Iconic activist Angela Davis has made it her mission to share her life story and challenge her audiences to join the struggle for racial, economic, and gender justice.
Angela has been deeply involved in some of the major social movements over the last 50 years. She was born and raised in Birmingham, Ala., by parents who were active community organizers. As a teenager, she marched and picketed against racial segregation. Angela went on earn a doctorate in philosophy. She became known as a radical feminist and activist, a member of the Communist Party USA, and an associate of the Black Panther Party.
Angela’s outspoken ways made her a focal point of criticism. Her Communist ties led then-California Governor Ronald Reagan in 1969 to try to bar her from teaching at any California university. The attempt failed; she is now professor emerita at the University of California, Santa Cruz, in its History of Consciousness Department.
Angela became the center of a firestorm in the 70s, when she was prosecuted for three capital felonies, including conspiracy to murder, but was acquitted. The charges stemmed from Angela’s purchase of weapons for her personal bodyguards; these guards in turn used the guns for a hostage takeover of a California courtroom. Four people were killed in the ensuing gunfight. Angela became a fugitive and was listed on the FBI's Ten Most Wanted Fugitive List.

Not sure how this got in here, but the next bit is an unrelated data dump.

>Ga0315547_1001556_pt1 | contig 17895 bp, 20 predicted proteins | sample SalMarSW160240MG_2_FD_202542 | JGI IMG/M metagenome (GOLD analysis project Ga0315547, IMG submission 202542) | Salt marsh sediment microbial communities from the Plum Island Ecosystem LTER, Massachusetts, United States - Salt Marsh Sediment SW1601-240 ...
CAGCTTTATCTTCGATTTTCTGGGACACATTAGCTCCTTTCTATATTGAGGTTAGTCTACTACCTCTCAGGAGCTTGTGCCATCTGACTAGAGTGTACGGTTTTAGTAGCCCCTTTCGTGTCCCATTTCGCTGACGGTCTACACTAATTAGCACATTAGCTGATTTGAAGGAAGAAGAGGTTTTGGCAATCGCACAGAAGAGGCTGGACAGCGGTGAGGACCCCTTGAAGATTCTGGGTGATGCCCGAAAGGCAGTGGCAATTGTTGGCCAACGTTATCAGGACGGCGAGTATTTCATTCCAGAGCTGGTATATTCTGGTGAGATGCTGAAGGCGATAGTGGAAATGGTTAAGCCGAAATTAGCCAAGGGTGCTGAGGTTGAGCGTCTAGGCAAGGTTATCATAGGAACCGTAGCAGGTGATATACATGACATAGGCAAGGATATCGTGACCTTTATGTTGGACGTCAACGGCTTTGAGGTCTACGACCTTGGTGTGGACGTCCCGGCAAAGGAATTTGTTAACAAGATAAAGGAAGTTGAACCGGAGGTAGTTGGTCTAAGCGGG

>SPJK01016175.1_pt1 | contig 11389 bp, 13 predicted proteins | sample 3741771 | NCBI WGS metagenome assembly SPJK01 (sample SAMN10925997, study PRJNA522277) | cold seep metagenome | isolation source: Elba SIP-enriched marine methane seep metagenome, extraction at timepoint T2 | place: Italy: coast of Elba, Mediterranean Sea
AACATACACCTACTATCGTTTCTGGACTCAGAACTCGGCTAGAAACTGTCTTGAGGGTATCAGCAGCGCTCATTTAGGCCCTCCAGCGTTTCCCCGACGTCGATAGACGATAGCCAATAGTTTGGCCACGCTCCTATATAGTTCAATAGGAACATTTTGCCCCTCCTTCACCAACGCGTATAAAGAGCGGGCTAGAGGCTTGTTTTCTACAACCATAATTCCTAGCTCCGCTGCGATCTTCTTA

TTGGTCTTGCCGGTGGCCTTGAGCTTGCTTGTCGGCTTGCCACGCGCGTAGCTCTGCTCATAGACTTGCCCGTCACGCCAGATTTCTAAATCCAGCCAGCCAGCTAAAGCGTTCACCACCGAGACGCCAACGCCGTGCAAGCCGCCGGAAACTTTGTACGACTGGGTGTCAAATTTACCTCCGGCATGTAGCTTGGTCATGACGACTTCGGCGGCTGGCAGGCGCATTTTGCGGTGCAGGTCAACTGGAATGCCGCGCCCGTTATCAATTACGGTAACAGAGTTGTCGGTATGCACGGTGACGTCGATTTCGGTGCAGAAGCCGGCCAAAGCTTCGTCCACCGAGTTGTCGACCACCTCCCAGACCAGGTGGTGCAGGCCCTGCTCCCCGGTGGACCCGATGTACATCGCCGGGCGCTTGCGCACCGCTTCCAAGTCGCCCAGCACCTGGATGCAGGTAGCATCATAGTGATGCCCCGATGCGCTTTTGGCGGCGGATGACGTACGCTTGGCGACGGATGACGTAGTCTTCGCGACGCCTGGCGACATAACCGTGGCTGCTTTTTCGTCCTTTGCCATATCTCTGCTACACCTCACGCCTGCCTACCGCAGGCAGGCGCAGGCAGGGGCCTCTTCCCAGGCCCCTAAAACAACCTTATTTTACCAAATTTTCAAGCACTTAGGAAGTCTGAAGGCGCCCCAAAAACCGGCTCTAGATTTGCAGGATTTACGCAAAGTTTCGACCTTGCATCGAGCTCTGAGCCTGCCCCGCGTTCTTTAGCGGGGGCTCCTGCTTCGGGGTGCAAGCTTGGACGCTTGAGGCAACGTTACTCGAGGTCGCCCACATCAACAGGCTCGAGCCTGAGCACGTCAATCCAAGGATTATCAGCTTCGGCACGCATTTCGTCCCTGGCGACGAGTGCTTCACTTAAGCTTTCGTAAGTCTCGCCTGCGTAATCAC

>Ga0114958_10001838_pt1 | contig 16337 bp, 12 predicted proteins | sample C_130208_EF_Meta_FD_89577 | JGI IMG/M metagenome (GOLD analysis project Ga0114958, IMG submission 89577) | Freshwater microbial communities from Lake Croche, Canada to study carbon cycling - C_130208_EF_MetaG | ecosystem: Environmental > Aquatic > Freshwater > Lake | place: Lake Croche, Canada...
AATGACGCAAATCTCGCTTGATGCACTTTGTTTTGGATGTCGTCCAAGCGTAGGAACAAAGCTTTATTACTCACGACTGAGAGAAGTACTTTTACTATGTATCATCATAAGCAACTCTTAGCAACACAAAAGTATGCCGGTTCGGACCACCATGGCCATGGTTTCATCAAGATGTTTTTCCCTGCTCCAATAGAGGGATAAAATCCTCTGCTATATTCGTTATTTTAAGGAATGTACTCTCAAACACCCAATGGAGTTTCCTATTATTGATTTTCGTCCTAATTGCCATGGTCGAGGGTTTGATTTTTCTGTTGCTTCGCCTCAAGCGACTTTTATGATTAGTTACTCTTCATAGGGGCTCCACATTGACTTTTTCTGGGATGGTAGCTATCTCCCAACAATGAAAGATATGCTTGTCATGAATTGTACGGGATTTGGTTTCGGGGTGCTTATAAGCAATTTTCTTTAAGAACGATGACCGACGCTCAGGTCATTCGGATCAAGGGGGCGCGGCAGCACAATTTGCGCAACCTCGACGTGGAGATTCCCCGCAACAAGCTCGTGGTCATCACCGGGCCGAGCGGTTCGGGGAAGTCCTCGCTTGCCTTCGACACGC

During the 1980s, she was twice a candidate for Vice President with the Communist Party. She left the party in 1991.
Angela has campaigned for social justice – particularly with what she calls the “prison industrial complex” that has grown since the 80s with the emergence of the private-prison industry. She is one of the founders of Critical Resistance, a national grassroots organization fighting for changes in the prison system. Her books include Are Prisons Obsolete and Abolition Democracy: Beyond Prison, Torture, and Empire.
Angela writes and frequently speaks as part of her mission to build engaged communities that seek to reform the U.S. prison system. She urges her audience to “hone their critical skills, develop them and implement them" while fighting for racial, economic and gender justice.